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    I read an article by Jim Carmichael years ago in Outdoor Life where he killed two buffs using 250grain nosler partitions. When the 338 first came out it was also loaded with a 300 grain bullet that went 2400fps. The 338 is a great round but I quess they have to draw the line somewhere and I don't think it is legal in most countries for buff but hell I would use it over a 45-70.
     
    Last edited by a moderator: Mar 27, 2018
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  11. Daga Boy

    Daga Boy AH Veteran

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    Most African hunters who have experience of this calibre will agree that it is the best overall plans game calibre that exists for which rifles and ammo are readily available.
    I bought mine for long range hunting in the dessert regions and initially only used it for that application; however with appropriate loads it works equally well for bush range applications on even very large game.
    The big issue is bullet selection and velocity. For long range I use 185-200gr boat tails of light construction going at about 3000fps V0. Best to avoid any very strong bullets for this application as they may fail to expand.
    For the bush I like the 275gr Swift A frame @ about 2400 fps. A lot of hunters prefer monometals like the Barnes TTSX or Peregrine VRG, but basically there isn't a lot to choose between the options. These loads will go right through a buffalo side on - 2 if you are not careful.
    250gr is the best all round bullet weigh in conventional; 225gr in monometals.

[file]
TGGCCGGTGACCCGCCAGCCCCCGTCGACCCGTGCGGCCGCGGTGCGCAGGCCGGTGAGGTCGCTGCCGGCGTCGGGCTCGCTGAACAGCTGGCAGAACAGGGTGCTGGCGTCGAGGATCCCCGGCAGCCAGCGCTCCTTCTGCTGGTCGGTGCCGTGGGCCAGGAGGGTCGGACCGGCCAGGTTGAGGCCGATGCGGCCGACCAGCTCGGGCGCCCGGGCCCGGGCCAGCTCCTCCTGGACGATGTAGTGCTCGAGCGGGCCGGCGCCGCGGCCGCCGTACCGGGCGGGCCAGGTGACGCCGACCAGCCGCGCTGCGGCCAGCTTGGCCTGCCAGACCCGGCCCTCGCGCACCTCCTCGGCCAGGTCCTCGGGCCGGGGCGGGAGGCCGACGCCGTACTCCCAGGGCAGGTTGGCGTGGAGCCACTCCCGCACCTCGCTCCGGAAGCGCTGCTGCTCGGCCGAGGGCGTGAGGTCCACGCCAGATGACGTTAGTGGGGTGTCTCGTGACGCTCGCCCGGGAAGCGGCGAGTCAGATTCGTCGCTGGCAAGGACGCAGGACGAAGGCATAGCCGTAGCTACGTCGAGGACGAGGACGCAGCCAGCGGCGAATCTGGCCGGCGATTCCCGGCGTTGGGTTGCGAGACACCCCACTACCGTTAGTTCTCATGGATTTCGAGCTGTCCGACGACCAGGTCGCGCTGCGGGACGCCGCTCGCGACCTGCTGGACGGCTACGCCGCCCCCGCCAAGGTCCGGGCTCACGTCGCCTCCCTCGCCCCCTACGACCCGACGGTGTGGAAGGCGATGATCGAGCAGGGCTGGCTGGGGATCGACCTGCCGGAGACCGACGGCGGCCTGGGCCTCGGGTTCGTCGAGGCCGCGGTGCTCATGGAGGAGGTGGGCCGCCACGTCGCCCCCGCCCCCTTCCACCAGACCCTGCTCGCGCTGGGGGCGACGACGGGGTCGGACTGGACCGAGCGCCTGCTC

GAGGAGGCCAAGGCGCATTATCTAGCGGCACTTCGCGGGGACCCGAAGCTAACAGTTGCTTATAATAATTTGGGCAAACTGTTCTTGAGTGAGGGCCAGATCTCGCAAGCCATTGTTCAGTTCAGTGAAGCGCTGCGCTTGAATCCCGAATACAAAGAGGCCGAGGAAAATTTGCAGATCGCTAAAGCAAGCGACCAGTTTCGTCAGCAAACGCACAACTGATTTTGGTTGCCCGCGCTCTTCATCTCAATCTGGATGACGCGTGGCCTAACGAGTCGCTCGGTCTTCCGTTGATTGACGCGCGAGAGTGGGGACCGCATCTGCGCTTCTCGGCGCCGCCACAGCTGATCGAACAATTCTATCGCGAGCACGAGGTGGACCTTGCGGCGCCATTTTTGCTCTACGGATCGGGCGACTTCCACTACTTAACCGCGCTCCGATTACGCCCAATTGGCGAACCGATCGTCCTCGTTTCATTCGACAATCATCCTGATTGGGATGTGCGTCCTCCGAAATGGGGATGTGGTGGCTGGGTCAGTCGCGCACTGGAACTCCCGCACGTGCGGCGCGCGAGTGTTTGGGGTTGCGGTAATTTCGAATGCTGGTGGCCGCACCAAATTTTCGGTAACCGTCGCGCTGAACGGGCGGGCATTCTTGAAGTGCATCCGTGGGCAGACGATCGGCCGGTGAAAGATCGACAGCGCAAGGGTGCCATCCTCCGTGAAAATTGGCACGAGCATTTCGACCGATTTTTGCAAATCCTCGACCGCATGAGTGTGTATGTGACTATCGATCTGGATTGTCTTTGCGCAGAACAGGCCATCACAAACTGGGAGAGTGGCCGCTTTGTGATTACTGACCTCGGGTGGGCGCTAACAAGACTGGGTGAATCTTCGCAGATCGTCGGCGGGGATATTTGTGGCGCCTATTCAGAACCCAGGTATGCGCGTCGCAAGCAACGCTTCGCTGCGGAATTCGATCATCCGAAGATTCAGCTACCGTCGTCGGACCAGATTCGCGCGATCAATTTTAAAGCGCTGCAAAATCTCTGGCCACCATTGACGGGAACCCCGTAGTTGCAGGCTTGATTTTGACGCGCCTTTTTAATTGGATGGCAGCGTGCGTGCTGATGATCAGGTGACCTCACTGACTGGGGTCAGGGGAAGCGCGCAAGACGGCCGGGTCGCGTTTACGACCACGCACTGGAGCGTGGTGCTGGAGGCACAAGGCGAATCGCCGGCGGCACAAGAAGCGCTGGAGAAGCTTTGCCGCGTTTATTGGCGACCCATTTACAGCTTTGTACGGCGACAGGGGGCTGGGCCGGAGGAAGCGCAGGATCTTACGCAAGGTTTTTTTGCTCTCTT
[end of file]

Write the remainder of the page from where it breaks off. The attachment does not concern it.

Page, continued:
For cats or any animal you want to achieve dramatic kills on the 210gr Nosler partition and softer bullets like the Sako Hammerhead in 250gr are good choices. I think the Sierras or Hornadys would probably perform much the same but haven't tried them.
    Note that this calibre needs a bit of barrel length to perform properly. 23 or 24" is perfect.
     

  12. Divernhunter

    Divernhunter AH Elite

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    I have used the 210gr Nosler PAR for deer/bear with excellent results. For Africa I went with the 225gr Swift A-Frame over 71grs IMR4350 and a mag primer(Fed 215 or Win) and killed everything from monkeys to Kudu and Eland. I killed at least 25 animals and all were one shot kills with little to no tracking.
    My brother used 250 gr Nosler PAR bullets on his moose hunt with good results.
    I have 185gr Barnes TTSX bullets and they will give results like a 240.5gr lead core bullet. I also have some 210gr Swift Scirocco bullets but have not used them on game yet. If they work as well as the ones I have used in other calibers they will be excellent also
    As far as I am concerned the 225gr Swift A-Frame is the best all around bullet for the 338Win mag. I would say the 250 gr would be if just using a old cup and core type bullet. With the modern bullets we now have that is no longer true.
     
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  13. sgt_zim

    sgt_zim AH Elite

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    338 WM is a fine cartridge, no error. BUT. If you hand load, you can hand load 250s for your 375 H&H and get about the same ballistic arc as you'd get out of a 338 WM 250 gr. 338 WM would be "better" past 300 yds because of slightly higher BC, and higher SD, but inside 300, there's no practical difference.
     

  14. TXHUNTER338

    TXHUNTER338 AH Member

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  15. Daga Boy